The Federal Communications Commission didn’t exceed its authority when it banned such contracts, citing their anti-competitive effects, the U.S. Court of Appeals ruled in May.
The FCC voted in October 2007 to cancel exclusive agreements between cable companies and apartment owners, opening the way for AT&T Inc., New York-based Verizon Communications Inc., and others to offer services in buildings that had locked them out. The National Cable & Telecommunications Association appealed, saying the agency had exceeded its authority.
“The commission balanced benefits against harms and expressly determined that applying the rule to existing contracts was worth its costs,” the three-judge panel said in its order.
The FCC rule bars cable companies from enforcing current exclusive- access deals, or making new ones, in residential buildings such as apartments and condominiums.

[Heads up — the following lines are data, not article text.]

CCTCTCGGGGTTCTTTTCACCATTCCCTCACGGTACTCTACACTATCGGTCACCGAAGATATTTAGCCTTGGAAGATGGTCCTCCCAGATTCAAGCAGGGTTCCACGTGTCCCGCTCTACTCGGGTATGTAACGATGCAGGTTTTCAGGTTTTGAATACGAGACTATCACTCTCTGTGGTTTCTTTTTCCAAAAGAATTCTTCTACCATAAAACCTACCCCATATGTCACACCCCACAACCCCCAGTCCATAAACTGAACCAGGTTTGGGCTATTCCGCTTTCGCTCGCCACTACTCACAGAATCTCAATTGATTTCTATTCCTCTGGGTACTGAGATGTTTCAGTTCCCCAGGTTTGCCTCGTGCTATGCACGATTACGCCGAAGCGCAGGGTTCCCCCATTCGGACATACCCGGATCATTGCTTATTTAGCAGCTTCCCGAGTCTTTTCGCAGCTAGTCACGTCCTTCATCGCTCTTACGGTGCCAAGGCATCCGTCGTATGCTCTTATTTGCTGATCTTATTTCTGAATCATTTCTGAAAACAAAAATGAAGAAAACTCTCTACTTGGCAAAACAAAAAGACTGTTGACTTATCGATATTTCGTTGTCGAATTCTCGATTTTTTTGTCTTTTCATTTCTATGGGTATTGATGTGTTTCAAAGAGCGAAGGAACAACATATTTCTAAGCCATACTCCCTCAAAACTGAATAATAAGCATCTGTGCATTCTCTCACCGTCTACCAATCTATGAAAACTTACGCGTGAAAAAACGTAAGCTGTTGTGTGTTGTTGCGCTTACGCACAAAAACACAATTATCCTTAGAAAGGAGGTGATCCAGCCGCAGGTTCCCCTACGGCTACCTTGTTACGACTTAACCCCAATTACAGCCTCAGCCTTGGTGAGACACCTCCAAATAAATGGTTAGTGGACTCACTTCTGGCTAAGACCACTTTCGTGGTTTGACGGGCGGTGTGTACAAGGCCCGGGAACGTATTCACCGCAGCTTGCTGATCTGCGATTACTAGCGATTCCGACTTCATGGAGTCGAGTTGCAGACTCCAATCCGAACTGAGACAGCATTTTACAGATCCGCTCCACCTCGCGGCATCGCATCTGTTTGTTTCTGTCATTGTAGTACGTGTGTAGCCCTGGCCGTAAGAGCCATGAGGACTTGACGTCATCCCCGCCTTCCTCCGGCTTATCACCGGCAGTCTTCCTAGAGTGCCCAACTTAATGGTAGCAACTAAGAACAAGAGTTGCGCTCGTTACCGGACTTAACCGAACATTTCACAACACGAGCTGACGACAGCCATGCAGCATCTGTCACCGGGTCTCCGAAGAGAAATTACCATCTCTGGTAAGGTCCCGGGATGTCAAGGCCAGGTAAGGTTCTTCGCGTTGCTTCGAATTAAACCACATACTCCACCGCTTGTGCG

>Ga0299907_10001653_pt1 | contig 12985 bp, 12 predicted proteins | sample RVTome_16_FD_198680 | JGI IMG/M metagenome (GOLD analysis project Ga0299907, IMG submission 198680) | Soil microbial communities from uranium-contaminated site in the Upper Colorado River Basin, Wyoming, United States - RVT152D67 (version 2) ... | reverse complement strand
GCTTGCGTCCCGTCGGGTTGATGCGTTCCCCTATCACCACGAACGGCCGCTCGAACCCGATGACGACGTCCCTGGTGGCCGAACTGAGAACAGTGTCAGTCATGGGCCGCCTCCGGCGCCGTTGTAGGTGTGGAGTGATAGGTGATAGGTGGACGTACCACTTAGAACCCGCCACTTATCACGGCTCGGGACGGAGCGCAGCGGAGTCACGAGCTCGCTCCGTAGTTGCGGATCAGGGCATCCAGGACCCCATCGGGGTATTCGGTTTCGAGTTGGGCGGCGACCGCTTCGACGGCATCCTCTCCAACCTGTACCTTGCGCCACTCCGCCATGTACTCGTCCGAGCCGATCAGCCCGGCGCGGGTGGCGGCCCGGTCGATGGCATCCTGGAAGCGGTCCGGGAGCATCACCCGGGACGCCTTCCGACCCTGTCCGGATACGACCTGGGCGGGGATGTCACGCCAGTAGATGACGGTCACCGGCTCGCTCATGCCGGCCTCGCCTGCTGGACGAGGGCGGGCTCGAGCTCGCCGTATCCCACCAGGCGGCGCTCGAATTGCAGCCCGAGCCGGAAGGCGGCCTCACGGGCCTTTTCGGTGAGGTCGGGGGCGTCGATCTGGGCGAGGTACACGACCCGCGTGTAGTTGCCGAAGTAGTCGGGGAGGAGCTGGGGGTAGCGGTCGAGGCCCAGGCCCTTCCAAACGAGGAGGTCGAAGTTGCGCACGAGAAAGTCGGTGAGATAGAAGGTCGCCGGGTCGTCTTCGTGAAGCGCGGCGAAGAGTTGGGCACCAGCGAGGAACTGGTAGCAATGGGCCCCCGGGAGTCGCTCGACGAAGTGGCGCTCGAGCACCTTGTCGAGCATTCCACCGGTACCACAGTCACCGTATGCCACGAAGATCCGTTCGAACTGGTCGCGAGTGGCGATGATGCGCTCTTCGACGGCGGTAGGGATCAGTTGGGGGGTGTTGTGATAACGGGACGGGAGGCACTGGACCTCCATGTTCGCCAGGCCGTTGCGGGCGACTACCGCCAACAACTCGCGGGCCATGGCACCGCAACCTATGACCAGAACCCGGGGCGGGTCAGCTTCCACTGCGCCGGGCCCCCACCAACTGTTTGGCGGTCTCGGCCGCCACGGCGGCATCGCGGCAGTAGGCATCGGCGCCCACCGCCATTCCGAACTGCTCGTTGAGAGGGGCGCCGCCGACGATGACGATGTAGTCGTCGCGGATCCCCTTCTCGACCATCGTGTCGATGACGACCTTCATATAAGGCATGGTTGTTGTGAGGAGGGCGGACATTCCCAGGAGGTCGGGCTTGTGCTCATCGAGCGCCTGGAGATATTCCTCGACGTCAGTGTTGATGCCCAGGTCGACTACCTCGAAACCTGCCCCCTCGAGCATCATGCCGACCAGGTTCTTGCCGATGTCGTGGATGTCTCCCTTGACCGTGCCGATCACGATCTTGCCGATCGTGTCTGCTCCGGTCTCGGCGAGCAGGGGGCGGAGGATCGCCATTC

“Incumbent cable companies were actively walling off competition,” Michael Balmoris, a spokesman at Dallas-based AT&T said.
The cable trade group had no comment, said Brian Dietz, a spokesman for the Washington-based organization.
Contracts helped building owners get lower prices and better service from cable companies, said Betsy Feigin Befus, a vice president with the National Multi Housing Council, representing the apartment industry that took part in the case.
“The FCC took away an important incentive for cable firms to negotiate,” Befus said.
Comcast and New York-based Time Warner Cable, the two biggest U.S.
cable providers, had claimed the FCC lacked the authority to invalidate those contracts.
Authors: Cary O’Reilly and Todd Shields, Bloomberg News